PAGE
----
With seeming effortlessness, Keilson performs the difficult trick of showing how a single psyche can embrace many contradictory thoughts, and how naturally extreme intelligence and sensitivity can coexist with obtuseness, denial and self-deception. To say that reading this novel makes it impossible not to understand how so many European Jews underestimated the growing menace of Nazism is to acknowledge only a fraction of its range. In fact the novel shows us how human beings, in any place, at any time, protectively shield themselves from the most frightening truths of their private lives and their historical moment.
Coded language and circumlocution are also factors in “Comedy in a Minor Key,” but the novel’s tone is lighter and indeed comedic, its subject not violence but the goofy, quotidian kindness that is one possible response to violence. Wim and Marie, an ordinary Dutch bookkeeper and his wife, have agreed, more from reflexive decency than careful reflection, to hide a Jewish perfume salesman whom they know only as Nico. Unlike the resolute resistance heroes familiar to us from books and films, Wim and Marie are dithery and uncertain, desperately trying to do the right thing beyond the right thing they are doing. Fretting over the serious and trivial problems of sheltering Nico, they seem to have wandered in from a Beckett play or a Katherine Mansfield short story.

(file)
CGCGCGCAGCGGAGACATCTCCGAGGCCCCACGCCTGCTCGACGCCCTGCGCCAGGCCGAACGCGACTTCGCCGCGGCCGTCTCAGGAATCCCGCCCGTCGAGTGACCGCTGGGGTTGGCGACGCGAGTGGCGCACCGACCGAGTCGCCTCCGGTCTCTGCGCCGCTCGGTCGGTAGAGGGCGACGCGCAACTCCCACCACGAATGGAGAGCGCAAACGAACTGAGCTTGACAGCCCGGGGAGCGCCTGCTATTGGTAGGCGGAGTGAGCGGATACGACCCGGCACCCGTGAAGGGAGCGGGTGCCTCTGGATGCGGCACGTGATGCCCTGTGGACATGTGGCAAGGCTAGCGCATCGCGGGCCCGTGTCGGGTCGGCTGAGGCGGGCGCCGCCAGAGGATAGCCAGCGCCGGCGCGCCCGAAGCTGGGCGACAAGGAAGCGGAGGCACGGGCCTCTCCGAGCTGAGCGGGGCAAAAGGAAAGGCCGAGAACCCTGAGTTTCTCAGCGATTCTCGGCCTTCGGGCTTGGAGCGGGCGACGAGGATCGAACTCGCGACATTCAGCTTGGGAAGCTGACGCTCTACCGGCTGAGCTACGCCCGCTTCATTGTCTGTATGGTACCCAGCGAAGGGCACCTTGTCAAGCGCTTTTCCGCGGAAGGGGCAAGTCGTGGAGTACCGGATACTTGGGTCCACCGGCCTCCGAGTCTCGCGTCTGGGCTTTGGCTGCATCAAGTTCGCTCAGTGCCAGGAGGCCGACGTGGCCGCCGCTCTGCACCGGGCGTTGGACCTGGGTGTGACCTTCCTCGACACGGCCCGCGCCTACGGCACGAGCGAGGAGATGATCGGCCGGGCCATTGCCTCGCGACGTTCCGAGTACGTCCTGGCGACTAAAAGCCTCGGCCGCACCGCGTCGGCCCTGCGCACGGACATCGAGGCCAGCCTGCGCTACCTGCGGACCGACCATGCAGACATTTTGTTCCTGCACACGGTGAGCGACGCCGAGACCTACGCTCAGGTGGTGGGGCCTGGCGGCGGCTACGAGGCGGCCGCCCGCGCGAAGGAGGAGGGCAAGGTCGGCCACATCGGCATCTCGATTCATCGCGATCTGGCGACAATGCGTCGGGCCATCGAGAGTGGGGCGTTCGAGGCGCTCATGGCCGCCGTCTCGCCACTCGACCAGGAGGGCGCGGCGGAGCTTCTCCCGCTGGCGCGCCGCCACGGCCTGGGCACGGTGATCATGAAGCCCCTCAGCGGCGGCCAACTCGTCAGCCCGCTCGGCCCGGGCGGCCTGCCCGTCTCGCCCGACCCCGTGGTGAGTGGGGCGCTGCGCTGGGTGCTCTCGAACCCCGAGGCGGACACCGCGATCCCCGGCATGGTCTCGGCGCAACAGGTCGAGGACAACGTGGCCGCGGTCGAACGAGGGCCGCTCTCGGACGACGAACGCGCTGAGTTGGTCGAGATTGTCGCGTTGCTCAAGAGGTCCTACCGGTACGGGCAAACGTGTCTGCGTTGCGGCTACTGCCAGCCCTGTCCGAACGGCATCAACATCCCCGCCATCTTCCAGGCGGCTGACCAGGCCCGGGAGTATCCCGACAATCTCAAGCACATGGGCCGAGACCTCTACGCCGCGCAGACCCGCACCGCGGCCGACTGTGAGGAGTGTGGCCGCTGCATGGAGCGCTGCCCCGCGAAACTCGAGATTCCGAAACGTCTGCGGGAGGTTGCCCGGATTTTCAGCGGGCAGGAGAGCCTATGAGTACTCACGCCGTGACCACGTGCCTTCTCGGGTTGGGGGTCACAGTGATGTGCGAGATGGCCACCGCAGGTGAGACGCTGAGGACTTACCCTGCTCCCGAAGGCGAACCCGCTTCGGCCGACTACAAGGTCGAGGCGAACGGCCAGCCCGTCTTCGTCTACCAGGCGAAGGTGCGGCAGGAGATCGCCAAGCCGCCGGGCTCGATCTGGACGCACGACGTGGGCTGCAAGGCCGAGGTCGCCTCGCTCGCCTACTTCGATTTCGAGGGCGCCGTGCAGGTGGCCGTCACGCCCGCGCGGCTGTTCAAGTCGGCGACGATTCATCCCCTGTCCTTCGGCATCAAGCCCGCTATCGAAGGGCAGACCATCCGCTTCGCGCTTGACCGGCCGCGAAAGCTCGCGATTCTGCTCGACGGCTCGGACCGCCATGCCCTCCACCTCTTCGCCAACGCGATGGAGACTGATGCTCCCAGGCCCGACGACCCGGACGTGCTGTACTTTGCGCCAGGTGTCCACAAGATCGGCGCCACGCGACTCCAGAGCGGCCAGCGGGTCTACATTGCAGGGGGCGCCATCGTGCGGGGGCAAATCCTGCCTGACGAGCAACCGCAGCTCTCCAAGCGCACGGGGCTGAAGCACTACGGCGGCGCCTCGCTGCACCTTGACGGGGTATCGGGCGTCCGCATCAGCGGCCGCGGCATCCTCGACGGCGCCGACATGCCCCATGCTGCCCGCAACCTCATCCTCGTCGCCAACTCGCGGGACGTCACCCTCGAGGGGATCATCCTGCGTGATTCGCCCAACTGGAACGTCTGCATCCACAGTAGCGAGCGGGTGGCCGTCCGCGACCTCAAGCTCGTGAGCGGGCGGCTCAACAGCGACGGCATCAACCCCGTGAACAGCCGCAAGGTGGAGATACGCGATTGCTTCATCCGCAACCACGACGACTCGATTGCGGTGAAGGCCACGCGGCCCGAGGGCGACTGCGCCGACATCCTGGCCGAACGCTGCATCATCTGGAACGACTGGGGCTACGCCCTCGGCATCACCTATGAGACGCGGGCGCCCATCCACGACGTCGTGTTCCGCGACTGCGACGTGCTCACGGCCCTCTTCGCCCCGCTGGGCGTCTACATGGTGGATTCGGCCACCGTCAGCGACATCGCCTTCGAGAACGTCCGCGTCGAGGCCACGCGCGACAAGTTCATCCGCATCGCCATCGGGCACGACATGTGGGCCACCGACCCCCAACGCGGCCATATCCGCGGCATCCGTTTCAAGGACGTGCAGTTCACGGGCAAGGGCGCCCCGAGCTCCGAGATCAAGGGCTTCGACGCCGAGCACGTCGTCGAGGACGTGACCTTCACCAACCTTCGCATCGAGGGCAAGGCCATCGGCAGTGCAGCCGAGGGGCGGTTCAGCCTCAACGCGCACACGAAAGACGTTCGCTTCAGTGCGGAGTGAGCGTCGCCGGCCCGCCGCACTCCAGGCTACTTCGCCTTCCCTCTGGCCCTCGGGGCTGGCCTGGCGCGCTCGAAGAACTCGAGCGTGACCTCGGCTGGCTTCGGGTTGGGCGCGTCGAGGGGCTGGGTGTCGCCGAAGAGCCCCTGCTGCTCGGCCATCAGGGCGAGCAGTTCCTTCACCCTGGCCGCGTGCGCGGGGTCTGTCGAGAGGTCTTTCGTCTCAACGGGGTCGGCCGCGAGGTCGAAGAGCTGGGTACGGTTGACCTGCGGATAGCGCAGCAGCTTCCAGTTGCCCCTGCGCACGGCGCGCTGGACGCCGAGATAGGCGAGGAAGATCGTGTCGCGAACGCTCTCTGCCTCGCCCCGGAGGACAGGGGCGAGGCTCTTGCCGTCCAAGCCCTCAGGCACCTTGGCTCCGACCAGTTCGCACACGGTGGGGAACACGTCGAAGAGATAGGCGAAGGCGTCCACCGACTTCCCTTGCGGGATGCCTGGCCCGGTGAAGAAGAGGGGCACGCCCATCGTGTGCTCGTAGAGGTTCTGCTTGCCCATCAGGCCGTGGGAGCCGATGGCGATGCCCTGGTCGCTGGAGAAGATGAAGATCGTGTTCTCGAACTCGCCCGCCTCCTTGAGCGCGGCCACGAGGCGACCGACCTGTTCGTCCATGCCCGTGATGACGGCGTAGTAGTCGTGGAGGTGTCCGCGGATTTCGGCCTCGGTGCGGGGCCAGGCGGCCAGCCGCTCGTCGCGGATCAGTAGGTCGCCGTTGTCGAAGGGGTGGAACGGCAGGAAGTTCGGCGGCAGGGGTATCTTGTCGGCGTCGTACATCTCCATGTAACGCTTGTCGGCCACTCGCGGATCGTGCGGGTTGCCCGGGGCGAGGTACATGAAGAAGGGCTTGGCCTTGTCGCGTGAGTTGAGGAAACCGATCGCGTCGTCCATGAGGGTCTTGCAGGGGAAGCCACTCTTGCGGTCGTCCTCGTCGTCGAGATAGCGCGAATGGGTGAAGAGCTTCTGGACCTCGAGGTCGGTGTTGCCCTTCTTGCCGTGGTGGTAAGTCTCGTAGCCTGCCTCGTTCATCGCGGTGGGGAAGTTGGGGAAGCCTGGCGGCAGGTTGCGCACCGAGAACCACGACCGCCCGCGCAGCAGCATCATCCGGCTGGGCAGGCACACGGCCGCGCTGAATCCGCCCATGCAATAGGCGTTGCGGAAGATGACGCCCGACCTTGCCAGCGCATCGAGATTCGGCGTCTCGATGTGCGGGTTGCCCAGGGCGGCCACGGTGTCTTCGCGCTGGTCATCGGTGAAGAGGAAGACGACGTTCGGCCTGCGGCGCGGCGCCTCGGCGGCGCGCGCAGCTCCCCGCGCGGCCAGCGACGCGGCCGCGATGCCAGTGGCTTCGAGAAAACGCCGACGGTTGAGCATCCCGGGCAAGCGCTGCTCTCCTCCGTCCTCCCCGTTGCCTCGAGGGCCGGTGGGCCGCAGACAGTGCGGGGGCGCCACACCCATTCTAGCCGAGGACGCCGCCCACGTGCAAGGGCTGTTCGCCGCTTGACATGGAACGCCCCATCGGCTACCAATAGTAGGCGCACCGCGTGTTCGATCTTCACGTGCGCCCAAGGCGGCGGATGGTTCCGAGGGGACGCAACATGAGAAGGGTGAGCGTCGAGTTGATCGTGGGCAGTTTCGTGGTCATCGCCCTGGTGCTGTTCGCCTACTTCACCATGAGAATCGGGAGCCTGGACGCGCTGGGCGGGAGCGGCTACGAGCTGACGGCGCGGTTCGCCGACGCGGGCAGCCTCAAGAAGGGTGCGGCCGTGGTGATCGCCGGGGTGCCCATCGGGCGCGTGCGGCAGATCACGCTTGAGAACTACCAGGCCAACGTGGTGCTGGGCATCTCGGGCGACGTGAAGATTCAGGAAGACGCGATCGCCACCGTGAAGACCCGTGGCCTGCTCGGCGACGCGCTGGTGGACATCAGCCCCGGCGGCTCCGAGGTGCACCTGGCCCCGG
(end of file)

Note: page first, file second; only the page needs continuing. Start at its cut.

Nico dies of natural causes, inspiring a series of elegant plot twists. And Wim, behaving with a typical mixture of tenderness and anxiety, disposes of the body in a nearby park. Only after the corpse has been found, rescued from under a bench, does Marie allow herself thoughts that seem plausible, unexceptional, yet wildly brave in how much they reveal about the secret workings of the heart. Having grown attached to their boarder, she is grief-stricken, but also slightly annoyed at the surprising turn things have taken: